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Vespasian (9 A.D. - 79 A.D.) - name in full: Titus Flavius Vespasianus - was the Roman Emperor AD 70-79. He was a Roman general in charge of putting down the Jewish revolt in the later 60s A.D. The Emperor Nero was assassinated (68) and a period of struggle erupted with multiple claimants to the throne (69) vying for the emperorship, in what has been called the Year of the four Emperors. On July 1 several legions proclaimed Vespasian as emperor. By the time his forces arrived, out of the four candidates, only he and one other claimant (Vitellius) were left. Vespasian's armies defeated Vitellius at the second battle of Bedriacum and after street fighting in Rome, Vitellius was slain in December and Vespasian's men declared the emperorship for him. The senate, of course, agreed. Vespasian left for Rome, leaving the overseeing of the operations and their final conclusion to his son Titus. He became emperor from 70 to 79 A.D. It was under Vespasian that construction on the Roman Colosseum was begun. Upon his death, his son Titus succeed him as Emperor.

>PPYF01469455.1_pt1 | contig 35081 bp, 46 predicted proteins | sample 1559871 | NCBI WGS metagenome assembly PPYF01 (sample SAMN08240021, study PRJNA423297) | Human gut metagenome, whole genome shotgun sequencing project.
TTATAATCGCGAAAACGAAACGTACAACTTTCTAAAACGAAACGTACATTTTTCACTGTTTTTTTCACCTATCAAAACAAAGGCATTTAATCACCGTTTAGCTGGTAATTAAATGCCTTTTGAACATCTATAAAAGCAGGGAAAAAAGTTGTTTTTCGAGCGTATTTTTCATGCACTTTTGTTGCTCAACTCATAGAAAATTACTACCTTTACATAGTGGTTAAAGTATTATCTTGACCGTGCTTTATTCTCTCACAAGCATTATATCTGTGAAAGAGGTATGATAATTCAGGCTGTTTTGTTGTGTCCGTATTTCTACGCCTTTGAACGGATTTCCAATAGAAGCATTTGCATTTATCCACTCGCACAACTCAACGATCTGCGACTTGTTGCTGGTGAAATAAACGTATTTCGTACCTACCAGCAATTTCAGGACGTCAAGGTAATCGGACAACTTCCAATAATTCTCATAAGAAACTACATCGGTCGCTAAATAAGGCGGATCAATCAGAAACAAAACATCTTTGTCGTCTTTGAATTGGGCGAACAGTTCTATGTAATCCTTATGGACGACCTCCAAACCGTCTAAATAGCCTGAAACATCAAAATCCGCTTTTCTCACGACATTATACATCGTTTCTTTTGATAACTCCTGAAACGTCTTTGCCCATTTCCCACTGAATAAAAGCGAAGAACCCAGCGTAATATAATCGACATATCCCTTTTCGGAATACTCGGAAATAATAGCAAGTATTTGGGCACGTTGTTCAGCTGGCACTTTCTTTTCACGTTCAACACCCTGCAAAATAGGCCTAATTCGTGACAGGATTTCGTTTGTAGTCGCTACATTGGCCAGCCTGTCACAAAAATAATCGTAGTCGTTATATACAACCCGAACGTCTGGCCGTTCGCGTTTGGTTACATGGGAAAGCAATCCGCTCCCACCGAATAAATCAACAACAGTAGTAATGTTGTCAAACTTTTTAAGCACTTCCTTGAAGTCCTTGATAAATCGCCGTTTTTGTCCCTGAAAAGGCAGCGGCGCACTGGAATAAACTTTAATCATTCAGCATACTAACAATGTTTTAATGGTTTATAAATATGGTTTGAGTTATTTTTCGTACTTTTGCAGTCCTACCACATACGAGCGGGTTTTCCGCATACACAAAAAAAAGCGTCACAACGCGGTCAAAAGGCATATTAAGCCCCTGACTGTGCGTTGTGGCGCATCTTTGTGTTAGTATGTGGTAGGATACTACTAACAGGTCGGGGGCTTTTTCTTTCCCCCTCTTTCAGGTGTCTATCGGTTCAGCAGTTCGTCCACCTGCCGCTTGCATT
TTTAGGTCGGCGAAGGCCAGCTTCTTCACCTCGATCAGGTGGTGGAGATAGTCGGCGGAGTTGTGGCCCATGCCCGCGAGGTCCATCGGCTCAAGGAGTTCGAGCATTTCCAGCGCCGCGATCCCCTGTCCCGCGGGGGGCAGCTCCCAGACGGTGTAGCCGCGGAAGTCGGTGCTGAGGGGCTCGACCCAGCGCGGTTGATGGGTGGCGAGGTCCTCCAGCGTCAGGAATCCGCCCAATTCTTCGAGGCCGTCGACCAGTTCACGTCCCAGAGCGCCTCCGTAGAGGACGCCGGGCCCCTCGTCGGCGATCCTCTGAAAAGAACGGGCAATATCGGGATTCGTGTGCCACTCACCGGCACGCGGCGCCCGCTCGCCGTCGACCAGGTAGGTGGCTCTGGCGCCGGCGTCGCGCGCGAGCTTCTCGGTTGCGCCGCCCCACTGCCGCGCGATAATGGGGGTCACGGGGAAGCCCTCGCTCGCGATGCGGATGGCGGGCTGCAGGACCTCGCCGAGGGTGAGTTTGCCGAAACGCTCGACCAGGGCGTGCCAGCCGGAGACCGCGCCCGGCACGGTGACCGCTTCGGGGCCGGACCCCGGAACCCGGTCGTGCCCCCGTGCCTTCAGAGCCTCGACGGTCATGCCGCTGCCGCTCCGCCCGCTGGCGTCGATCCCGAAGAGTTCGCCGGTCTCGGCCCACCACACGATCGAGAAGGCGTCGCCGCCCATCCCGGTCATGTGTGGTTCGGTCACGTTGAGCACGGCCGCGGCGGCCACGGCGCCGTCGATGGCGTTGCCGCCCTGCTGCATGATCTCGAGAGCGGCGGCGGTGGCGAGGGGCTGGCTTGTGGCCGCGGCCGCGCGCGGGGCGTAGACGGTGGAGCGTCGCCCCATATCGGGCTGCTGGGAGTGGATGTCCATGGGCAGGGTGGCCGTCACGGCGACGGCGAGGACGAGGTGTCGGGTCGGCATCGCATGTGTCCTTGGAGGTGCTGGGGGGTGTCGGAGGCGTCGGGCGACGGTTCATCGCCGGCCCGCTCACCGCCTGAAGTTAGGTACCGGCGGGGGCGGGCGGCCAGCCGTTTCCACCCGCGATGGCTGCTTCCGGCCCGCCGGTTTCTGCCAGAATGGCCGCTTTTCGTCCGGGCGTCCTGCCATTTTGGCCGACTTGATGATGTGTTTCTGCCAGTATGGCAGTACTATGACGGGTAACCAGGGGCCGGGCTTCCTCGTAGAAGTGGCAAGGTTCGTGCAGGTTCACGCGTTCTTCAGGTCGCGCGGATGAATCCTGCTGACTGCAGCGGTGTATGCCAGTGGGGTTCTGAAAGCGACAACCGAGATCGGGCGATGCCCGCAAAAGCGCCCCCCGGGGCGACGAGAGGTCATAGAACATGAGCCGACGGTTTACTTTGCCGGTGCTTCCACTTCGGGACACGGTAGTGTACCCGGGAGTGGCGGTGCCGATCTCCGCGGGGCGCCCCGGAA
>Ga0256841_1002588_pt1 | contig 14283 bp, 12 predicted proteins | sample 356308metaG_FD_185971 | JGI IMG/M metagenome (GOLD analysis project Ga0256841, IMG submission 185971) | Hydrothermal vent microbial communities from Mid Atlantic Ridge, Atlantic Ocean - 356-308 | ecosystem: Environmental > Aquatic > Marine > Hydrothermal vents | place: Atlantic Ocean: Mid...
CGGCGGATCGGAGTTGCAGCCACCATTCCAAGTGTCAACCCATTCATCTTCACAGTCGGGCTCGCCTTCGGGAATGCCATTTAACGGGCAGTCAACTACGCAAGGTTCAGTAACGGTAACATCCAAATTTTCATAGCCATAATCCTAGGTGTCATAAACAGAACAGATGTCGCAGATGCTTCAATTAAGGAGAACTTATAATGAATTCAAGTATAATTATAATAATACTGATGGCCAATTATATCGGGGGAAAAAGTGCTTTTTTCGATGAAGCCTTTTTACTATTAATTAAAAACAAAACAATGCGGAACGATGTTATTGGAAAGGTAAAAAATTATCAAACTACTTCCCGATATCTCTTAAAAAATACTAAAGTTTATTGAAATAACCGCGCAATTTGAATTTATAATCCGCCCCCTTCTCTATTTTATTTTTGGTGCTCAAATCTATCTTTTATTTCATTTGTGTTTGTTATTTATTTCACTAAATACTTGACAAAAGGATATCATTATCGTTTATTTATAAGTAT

Suetonius considered him to be the "savior that would come out of Judea," and opined as such in his De Vitae Caesarium. It is doubtful the Jews, who were on the receiving end of his military leadership, would have felt the same, but it is interesting to note that even the Romans acknowledged the Jewish belief of the time that a savior would arise from Judea.